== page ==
An old fence at the top of the Olive Grove Slope
The Olive Grove slope in winter
Before we planted the olive trees in 2001, we had put in paths across the slope which took our ride on mower with attached trailer quite easily. The other great aspect of the slope was that it can be viewed from the west bank of the house so it was great to be able to look and imagine vistas (which I did quite often). Drought tolerant trees such as Jacarandas, Brachychitons, Grevilleas, Frangipanis, Crepe Myrtle, Dombeyas and Euphorbia Cotinifolia have been added to create more colour
Prior to putting in the olive trees a dam had been excavated at the lowest point, but unfortunately it did not hold water and the sides of the dam were even steeper than the rest of the slope. However when it did fill it did add a lovely dimension to the whole area and I began by adding clumps of bamboo around it.
To retain the soil and mulch I decided to use sleepers as these could be staked in with pickets cut into two. I was afraid that if I placed rocks, they would dislodge and tumble down the slope. I started placing sleepers across the slope about a meter above the paths. Having the paths made it easy for me to take soil and mulch above the sleepers and shovel the soil into place.
We had planned a gazebo similar to the famous one at Nooroo (Mount Wilson NSW) at the top of the slope and in July 2010, Jim proudly completed it in resplendent white, which really stands out. It is beautifully set off by cast iron lace panels which we had re-painted also in white. This meant that I really had to make a lovely garden to complement it. Our son in law gave us an old fence and after widening the path to the ‘Nooroo’ gazebo we put in the fence which just has 3 posts and 4 rails that fit into the posts. It was amazing how this fence anchored the area and ‘announced’ the walk to the gazebo. I have planted a lovely dark red climbing rose on the fence and started planning the garden around it.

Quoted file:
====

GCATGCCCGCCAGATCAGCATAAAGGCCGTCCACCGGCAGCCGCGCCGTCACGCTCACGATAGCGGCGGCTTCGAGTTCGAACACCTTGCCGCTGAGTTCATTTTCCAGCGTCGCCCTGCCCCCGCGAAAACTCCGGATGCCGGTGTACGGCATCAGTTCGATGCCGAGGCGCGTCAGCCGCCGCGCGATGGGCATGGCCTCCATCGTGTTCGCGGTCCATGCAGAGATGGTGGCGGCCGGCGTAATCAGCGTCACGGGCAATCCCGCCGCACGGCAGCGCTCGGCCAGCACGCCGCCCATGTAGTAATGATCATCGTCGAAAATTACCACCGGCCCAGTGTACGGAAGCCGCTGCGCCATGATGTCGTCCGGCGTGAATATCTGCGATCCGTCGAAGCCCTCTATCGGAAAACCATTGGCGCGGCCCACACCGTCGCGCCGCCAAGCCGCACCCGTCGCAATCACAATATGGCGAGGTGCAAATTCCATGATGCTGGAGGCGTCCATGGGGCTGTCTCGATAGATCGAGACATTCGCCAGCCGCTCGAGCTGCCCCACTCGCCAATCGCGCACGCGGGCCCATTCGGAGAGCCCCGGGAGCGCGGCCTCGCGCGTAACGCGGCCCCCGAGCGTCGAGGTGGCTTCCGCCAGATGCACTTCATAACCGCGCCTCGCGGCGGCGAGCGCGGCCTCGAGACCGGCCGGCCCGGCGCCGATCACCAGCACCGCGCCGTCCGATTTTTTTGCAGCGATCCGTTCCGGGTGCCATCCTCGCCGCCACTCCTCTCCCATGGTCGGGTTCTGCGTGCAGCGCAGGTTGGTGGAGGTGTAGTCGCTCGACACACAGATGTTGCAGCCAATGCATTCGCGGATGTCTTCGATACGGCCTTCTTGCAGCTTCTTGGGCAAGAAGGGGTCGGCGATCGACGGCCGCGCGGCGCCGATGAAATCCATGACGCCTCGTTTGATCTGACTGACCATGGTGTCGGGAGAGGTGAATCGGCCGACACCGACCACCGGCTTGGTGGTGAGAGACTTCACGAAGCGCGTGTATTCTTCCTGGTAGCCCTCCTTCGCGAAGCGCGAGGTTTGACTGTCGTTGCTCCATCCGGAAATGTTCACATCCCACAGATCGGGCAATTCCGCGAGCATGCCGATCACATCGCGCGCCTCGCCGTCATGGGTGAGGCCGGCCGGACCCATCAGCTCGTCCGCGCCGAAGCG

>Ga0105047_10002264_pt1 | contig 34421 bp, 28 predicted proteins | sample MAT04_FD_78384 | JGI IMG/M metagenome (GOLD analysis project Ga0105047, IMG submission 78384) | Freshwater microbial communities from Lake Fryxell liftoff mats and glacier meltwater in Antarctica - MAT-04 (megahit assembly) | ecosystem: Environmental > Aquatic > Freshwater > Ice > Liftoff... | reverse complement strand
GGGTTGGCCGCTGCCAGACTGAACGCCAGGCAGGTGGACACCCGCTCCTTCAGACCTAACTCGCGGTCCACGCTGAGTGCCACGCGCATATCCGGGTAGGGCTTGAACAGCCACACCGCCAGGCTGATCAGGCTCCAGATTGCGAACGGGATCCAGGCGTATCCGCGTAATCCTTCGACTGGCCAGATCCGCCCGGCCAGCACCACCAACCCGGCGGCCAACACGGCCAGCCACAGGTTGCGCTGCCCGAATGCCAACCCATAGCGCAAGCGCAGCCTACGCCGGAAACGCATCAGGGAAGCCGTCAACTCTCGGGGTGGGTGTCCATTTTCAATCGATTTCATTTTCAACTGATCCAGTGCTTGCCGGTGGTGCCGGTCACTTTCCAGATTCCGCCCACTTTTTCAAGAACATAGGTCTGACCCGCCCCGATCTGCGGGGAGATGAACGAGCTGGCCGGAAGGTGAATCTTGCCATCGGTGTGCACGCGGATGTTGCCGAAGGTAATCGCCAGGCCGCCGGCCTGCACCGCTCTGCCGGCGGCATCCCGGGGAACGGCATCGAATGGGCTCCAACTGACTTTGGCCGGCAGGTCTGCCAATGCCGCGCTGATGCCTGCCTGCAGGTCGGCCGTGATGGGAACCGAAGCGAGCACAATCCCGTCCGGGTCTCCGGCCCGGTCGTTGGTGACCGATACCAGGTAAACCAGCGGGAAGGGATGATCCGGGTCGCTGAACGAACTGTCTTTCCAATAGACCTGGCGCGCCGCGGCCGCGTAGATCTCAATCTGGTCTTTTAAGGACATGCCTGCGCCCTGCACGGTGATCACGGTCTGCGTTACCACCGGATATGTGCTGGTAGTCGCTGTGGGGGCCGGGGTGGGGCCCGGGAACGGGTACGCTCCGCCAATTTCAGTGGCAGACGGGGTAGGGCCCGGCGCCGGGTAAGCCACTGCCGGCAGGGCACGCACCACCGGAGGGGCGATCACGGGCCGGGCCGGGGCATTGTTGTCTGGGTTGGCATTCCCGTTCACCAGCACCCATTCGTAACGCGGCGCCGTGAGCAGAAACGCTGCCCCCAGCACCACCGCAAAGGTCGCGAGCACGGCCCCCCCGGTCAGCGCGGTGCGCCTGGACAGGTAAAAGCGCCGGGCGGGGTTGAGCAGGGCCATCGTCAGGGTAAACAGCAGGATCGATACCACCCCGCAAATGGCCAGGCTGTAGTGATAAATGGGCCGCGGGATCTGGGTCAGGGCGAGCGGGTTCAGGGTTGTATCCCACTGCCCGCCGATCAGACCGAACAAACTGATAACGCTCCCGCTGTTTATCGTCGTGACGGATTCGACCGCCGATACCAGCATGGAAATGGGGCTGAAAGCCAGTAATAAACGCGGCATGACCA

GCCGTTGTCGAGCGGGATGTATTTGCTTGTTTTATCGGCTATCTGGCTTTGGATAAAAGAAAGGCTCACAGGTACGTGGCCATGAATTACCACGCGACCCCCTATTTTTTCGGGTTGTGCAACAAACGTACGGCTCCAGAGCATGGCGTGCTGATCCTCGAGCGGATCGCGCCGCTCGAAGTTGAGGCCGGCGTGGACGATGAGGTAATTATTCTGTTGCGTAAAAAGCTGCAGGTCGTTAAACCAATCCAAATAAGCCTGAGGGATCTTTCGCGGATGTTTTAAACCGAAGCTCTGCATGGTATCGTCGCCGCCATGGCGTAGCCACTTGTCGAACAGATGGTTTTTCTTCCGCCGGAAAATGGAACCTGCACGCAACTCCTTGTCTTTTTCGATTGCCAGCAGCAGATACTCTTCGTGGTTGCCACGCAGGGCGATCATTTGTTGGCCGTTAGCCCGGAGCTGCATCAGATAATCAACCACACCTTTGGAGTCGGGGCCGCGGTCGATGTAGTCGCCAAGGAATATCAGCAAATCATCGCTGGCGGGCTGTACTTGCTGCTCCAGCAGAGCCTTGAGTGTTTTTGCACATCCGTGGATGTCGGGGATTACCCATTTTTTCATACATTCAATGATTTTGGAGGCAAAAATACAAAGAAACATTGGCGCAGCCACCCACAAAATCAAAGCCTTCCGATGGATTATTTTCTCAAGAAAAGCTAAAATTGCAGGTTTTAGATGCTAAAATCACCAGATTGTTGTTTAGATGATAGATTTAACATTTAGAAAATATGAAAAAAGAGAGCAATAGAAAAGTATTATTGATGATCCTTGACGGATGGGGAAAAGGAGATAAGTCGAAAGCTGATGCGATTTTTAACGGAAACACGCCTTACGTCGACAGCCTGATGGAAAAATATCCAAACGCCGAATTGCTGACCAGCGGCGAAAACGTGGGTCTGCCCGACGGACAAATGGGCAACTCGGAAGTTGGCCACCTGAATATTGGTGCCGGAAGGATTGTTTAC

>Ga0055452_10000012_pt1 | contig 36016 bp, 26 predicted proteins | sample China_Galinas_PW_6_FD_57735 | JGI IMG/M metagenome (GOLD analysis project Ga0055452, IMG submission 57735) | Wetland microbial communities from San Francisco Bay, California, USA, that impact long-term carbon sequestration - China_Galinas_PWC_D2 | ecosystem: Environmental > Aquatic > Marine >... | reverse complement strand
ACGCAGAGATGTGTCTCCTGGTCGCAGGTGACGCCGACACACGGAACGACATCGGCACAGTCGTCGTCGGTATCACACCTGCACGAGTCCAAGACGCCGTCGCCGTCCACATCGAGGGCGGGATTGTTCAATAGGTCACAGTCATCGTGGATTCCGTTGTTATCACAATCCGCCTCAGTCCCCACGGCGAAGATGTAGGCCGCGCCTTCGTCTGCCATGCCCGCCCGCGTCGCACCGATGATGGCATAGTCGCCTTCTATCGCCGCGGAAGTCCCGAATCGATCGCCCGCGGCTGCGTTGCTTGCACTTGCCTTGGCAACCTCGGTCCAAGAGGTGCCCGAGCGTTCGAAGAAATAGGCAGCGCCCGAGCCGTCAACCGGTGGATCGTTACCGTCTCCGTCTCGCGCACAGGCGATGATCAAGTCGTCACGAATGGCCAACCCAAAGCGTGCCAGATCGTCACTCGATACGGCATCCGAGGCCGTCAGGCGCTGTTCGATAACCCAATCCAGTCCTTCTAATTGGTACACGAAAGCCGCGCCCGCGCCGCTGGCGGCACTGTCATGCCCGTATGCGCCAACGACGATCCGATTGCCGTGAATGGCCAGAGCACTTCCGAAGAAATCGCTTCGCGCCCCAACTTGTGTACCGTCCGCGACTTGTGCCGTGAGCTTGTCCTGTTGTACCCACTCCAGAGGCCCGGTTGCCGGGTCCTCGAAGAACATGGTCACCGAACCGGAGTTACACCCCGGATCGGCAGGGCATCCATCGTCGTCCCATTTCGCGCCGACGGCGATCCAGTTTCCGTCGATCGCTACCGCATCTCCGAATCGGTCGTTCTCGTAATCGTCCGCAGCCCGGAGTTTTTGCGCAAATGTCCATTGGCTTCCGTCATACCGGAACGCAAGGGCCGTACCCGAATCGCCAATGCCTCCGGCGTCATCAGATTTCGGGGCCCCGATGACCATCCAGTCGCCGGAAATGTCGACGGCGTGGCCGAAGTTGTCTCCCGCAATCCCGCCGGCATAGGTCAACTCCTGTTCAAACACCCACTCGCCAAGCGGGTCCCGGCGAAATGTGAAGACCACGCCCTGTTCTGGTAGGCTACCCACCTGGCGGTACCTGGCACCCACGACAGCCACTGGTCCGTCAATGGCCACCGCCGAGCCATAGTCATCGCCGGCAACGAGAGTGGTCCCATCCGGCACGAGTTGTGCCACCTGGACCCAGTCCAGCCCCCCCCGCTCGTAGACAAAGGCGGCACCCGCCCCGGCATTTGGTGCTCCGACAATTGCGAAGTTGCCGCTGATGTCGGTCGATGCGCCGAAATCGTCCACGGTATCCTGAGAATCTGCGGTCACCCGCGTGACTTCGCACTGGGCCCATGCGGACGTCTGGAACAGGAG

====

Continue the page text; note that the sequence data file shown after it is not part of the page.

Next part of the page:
Because water is an essential ingredient to a garden, we are always looking for new ways of conserving and capturing rainwater run off. As well as roof area we utilize our drive and arena to capture run off. Currently we have 8 x 3000 gallon and 9 x 5000 gallon tanks from which we pump water to all the gardens around the house via a sprinkler system.
In 2014 we decided to re-do our dam that had never held water. We excavated the dam wall so that it is lower and wider and put in a road from the bush houses down to the wall to enable us to get 3 more tanks down to this site.
Jim revamped the existing water capture systems to take the water from the No 8 slope directly into the tanks instead of into the dam. In 2018 we put our first tank into No 12 to feed the Eremophilas.
The lower entrance to the Olive Grove slope
The Gazebo named Nooroo on the top of the olive grove slope
In 2017 we added more paths to the slope below No12 Belah Street and into No 10 (which is adjacent and behind). We also put in a tank site to get water from the house at No 12 and opened up the path from No 12 to the new paths.
In May 2017, I bought 60 Eremophilas in small pots and planted them one metre apart in the earth that had been moved for the paths. We then put in sleepers on the downhill side, filled it with soil and mulched the new garden beds with sugar cane mulch. With good follow up rain, most of the Eremophilas survived. I did water them over the dry winter/early spring before we had good rain in October/November.